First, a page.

On 30 March, Duleep Singh held his last court at Lahore, at which he signed away all claims to the rule of the Punjab. A proclamation by Dalhousie, annexing the Punjab, was then read out. For his services the Earl of Dalhousie received the thanks of the British parliament and a step in the peerage, as Marquess. Gough also received rewards for his services, although his tactics at Chillianwala were to be questioned for the remainder of his life. Many of the junior British Political Agents who had organised local resistance to the Sikh Armies were to have distinguished later careers.
The Sikh defeat had resulted from several causes. Their administration of the population of the Punjab had been poor, which meant that their large armies found it difficult to find enough food. Finally, the East India Company had brought overwhelming force against them.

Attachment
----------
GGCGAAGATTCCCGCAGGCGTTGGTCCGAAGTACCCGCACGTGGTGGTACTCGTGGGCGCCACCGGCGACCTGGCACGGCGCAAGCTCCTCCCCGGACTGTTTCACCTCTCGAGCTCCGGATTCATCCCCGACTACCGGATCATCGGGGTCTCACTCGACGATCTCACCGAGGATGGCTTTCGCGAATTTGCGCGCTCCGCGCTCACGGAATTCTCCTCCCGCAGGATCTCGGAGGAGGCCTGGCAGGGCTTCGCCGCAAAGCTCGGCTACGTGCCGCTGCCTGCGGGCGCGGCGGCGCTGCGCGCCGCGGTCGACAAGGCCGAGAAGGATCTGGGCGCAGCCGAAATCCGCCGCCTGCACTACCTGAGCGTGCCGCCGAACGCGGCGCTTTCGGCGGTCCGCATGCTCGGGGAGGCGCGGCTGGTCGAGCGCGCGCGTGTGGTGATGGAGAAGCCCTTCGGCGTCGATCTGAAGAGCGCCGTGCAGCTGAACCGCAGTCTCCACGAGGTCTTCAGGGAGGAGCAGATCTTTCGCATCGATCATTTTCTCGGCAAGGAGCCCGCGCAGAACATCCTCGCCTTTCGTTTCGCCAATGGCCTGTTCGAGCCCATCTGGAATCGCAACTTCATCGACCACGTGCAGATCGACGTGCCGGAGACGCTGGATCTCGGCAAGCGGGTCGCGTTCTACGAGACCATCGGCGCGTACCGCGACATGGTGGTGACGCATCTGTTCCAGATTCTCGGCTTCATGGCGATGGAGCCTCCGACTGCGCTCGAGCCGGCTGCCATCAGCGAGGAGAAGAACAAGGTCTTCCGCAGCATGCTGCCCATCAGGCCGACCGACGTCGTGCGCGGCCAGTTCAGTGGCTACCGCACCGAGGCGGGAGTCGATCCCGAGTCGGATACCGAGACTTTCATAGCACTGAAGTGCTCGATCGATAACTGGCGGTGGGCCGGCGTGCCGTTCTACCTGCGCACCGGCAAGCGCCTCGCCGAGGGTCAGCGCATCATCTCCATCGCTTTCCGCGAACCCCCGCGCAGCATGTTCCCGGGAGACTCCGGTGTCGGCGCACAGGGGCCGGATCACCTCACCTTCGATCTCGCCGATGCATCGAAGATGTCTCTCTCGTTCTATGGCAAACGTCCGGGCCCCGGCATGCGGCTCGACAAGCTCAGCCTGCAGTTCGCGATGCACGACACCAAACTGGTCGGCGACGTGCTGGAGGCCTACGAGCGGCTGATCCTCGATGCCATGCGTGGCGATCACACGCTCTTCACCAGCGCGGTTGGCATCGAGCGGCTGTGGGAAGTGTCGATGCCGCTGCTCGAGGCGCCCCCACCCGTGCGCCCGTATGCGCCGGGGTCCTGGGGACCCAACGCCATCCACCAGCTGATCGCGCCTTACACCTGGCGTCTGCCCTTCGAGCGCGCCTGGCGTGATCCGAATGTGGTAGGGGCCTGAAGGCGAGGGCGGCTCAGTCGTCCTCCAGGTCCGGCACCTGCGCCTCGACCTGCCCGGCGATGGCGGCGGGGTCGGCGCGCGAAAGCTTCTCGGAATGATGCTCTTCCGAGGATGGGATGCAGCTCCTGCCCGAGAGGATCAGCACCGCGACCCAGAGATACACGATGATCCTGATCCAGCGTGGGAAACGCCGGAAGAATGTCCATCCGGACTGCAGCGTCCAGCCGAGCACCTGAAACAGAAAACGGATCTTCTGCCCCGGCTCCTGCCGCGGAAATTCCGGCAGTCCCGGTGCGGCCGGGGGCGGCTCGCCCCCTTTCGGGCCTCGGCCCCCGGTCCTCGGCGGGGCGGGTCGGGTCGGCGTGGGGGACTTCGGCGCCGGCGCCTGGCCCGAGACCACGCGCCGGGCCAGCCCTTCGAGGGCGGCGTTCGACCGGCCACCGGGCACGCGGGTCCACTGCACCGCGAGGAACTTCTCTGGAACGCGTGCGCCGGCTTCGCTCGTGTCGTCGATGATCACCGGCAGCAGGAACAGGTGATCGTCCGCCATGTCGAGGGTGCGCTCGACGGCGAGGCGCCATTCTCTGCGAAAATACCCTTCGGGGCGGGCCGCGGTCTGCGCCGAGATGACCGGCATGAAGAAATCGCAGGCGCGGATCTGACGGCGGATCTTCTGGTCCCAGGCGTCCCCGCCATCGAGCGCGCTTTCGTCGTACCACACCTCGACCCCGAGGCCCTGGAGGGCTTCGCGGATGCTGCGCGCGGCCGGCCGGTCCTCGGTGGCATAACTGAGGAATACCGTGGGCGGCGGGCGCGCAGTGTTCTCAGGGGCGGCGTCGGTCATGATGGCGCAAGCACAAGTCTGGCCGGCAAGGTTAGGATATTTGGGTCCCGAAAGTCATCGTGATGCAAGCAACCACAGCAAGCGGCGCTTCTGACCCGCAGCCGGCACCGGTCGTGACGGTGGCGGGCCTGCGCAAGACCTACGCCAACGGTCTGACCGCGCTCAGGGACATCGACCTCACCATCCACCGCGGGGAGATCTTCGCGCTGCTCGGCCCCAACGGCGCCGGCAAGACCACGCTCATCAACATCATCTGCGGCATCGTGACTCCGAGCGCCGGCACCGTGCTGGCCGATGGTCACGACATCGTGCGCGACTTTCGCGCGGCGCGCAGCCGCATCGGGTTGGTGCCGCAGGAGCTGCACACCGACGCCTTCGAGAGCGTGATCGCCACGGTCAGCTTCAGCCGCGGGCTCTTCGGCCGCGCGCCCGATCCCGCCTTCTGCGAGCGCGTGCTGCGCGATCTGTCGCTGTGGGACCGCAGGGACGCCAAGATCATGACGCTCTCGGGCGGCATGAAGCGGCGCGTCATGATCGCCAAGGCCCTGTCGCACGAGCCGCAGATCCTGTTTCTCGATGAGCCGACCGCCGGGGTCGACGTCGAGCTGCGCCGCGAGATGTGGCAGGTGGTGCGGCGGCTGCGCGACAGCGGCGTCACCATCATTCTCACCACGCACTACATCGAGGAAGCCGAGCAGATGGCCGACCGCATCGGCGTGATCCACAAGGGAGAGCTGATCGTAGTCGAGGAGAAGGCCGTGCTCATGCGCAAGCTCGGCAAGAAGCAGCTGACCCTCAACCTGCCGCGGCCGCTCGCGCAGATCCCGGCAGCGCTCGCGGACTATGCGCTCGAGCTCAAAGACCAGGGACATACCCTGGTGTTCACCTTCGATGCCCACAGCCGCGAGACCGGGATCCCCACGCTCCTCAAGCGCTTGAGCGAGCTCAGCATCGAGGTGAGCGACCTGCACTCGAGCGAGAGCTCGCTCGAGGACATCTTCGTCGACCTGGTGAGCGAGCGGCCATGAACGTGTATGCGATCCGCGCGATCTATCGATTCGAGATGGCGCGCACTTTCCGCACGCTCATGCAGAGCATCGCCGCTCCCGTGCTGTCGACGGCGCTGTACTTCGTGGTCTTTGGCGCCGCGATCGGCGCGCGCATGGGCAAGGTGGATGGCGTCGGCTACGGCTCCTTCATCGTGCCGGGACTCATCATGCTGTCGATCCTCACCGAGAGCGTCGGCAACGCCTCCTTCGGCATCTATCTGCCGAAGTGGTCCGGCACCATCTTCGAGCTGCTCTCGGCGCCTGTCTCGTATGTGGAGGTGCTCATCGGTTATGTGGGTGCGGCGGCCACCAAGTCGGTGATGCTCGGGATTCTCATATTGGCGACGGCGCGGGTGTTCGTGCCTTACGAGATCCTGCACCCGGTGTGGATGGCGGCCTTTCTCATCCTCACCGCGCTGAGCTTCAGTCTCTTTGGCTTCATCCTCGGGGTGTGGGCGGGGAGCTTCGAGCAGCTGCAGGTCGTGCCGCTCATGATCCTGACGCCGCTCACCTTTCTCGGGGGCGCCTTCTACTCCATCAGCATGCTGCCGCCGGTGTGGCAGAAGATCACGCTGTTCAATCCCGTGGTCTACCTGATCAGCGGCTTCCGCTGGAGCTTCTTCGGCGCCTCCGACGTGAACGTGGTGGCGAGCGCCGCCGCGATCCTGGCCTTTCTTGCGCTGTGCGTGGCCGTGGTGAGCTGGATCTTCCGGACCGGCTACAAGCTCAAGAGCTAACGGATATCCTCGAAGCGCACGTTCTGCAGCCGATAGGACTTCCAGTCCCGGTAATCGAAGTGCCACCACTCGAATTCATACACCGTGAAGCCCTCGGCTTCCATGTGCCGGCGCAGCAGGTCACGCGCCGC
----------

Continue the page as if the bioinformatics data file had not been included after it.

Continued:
The Sikh Wars gave the two sides a mutual respect for each other’s fighting prowess (although the war itself had been unchivalrously fought; the Sikhs took no prisoners at Chillianwala, and the British had taken no prisoners at Gujrat)
There was an increased recruitment of people from various communities of the Punjab in the Punjab Irregular Force under British command. These recruits fought for the East India Company during the Indian Rebellion of 1857, against the mutineers and other opponents (mostly high-caste Hindus from Eastern provinces, and forces or loyalists of Shia, Maratha and Mughal rulers). These Punjabi recruits had especially little sympathy with the Hindu mutineers of the Bengal Army, ironically contributed to by the latter’s role in helping the British in the Anglo-Sikh wars. A long history of enmity of the Sikhs with Mughal rule did not help the mutineers’ cause either, given their choice of Bahadur Shah Zafar as a symbolic leader.